E-25 - tank / tank destroyer with a mass of about 25-30 tons, the machine was planned to equip 75-mm gun L / 70.
E-50 - medium tank weighing approximately 50 tons, replacing tanks "Panther".
E-75 - heavy tank mass 75-80 tons, replacing all the tanks "Tiger".
E-100 - super heavy tank weighing up to 130-140 tons, which was supposed to be an alternative to super-heavy tank "Maus".
All E-series cars differed in weight, booking, armament, engine power and, of course, cost. At the same time, under the conditions in which Germany was at the final stage of the war, in reality only the E-25 vehicles, which, in fact, were anti-tank SAUs, could reach mass production. Apparently, in the winter of 1945, several corps were ready for the E-25, which were lost by the Germans during the offensive of the Red Army.
E-25 was the second in the list of proposed for consideration tanks E-series. It was a 25-30 tons fighting vehicle, armed with a long-barreled 7,5cm KwK 42 cannon with 70 barrel lengths. The E-25 index was assigned to the lower weight limit of the machine under development. It was planned that the troops of the E-25 will be able to replace all models of tanks PzKpfw III, PzKpfw IV, as well as PT-SAU, based on them, for example (StuG III / 40).
Tank gun 7,5cm KwK 42 L70
Work on the creation of the E-25 started a little earlier than other machines - at the end of 1943. Which also contributed to greater progress in the project. Adler from Frankfurt am Main was connected to the development of self-propelled guns, which needed to design a very mobile tank destroyer with a low silhouette and a rather powerful reservation level. One of the main "highlights" of the designed PT-ACS was supposed to be its gun. It is worth noting that the design office of Adlerwerke, which was headed by German Klyau, was not engaged in the development of armored vehicles before the war. The company Adler produced cars, as well as bicycles and typewriters, and during World War II began to produce armored personnel carriers.
In addition to Adler, Porsche from Stuttgart and Argus from Karlsruhe were involved in working on the E-25 project. The company Porsche simultaneously carried out its own design surveys according to the performance characteristics for E-25, which were established by the Knupkamp research group. After the scandalous competition, which took place when choosing a serial chassis for the new PzKpfw VI Tiger, Ferdinand Porsche could not forgive the loss test Knipkamp’s tank testing department, trying to compete with its design bureaus.
The developers of the new anti-tank self-propelled gun took into account the positive experience that they have learned from participating in the StuG III tank destroyers at the initial stage of World War II. Due to the low silhouette, it was hard to hit the enemy gunners and tankers, so the designers initially decided to create from the E-25 not a tank, but a tank destroyer. At the initial design stage, it was planned to install a Maybach water cooling engine on the E-25, which developed 400 hp. at 4000 rpm. However, this power unit was never put into mass production, so the developers began to consider the installation option aviation Argus air-cooled direct-injection engine with 350 hp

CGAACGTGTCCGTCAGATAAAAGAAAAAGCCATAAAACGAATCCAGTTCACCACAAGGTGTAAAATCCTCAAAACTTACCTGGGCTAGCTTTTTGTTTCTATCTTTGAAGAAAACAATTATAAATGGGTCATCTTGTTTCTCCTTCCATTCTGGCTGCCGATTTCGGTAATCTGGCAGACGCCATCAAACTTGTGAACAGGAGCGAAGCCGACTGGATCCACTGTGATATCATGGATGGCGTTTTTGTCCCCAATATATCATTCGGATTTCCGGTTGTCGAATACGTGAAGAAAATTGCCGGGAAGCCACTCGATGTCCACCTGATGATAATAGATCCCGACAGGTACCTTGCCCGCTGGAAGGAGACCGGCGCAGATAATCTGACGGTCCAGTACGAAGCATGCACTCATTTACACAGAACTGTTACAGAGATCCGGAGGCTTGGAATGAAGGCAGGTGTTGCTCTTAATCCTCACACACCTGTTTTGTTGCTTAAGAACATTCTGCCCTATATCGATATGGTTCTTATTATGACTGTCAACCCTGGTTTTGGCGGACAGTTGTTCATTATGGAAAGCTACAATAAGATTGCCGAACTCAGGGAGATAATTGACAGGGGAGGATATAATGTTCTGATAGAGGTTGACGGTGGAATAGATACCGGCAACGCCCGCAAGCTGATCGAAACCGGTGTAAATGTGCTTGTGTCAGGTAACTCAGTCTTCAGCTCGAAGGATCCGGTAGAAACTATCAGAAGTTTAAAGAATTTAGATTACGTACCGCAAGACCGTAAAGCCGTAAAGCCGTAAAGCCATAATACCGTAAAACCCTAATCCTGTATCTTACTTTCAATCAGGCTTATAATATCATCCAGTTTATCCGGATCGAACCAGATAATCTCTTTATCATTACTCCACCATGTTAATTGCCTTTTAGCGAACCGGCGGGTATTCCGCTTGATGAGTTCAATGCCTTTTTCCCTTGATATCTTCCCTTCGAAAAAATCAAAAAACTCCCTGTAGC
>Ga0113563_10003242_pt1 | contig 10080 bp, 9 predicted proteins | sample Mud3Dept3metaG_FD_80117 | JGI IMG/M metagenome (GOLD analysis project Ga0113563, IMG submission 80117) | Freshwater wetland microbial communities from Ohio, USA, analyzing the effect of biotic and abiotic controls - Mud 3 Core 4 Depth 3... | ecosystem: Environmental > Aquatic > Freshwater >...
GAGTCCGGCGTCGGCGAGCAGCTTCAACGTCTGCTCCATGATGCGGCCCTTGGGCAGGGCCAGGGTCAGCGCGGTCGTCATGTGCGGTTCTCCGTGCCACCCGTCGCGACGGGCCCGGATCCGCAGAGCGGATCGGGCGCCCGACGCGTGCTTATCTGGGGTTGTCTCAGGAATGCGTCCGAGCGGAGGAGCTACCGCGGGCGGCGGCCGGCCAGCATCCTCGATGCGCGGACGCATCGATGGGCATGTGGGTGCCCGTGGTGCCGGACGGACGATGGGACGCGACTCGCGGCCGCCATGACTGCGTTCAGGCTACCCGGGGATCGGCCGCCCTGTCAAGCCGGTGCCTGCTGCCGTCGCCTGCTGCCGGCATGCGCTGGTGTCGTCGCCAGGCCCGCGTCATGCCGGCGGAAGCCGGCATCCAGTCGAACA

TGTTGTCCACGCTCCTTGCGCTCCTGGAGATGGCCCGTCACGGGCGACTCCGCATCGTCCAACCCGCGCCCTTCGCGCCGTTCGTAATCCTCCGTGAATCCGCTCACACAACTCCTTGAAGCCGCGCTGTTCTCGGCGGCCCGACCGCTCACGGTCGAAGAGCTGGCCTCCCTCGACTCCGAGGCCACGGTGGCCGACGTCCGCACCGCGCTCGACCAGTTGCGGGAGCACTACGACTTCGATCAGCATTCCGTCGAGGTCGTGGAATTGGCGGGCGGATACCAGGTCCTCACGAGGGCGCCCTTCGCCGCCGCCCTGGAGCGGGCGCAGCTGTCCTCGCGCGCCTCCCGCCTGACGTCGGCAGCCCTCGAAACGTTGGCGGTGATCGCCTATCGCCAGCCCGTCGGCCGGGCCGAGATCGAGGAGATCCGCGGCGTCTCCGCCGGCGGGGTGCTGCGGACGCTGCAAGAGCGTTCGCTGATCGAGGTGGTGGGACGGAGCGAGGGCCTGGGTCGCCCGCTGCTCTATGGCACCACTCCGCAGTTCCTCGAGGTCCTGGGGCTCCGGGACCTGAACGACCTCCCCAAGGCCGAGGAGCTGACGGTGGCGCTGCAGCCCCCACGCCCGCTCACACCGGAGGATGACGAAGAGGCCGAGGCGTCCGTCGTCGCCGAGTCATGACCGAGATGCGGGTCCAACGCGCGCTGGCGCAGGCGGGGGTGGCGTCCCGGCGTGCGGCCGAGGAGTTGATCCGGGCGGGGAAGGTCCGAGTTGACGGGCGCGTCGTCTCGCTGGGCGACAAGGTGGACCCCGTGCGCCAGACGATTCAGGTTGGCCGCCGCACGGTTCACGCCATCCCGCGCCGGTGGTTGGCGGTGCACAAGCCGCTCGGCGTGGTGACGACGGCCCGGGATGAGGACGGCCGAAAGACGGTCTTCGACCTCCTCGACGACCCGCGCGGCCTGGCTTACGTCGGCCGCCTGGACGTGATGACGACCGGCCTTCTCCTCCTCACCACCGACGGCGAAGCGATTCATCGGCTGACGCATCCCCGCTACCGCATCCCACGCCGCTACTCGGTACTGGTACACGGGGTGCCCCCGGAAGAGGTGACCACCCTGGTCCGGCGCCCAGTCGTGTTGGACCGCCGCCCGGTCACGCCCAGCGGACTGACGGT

Engine Maybach HL 230 P30
But air cooling for armored vehicles, which was hampered by the flow of clean, non-dusty air, became a problem. Therefore, the designers stop on the already proven engine cooling. We are talking about serial 12-cylinder carburetor engine Maybach HL 230 P30 23 volume of liters. This engine was widely used on tanks "Panther", "Tiger", and also was placed on PT-SAU "Jagdpantera" and did not cause special complaints from German tankers. Engine power - 700 HP at 3000 rpm - there was enough for such an easy car as an E-25, which could reach a maximum speed with such a power plant - up to 65 km / h.
When designing the chassis E-25 designers took into account the factor of speed and adaptability of its production. Torsion bar suspension, despite all its advantages, was quite heavy and time consuming. Therefore, instead of torsions, another type of external suspension system was proposed, which consisted of a lever including a shock absorber and a spring. This lever had a stroke on the shaft, which was installed on the outer side of the body of the self-propelled gun. At the same time, the springs needed to be located inside the body of the suspension unit; they had a central hydraulic shock absorber. Each such suspension unit was installed on the lower side of the hull with bolts, so if the unit would be damaged in a battle or in an accident, dismantling it would not create serious problems, and repairmen would not need to use special equipment. Each board had 5 suspension blocks, each of which was equipped with one dual support roller, having a diameter of 1000 mm.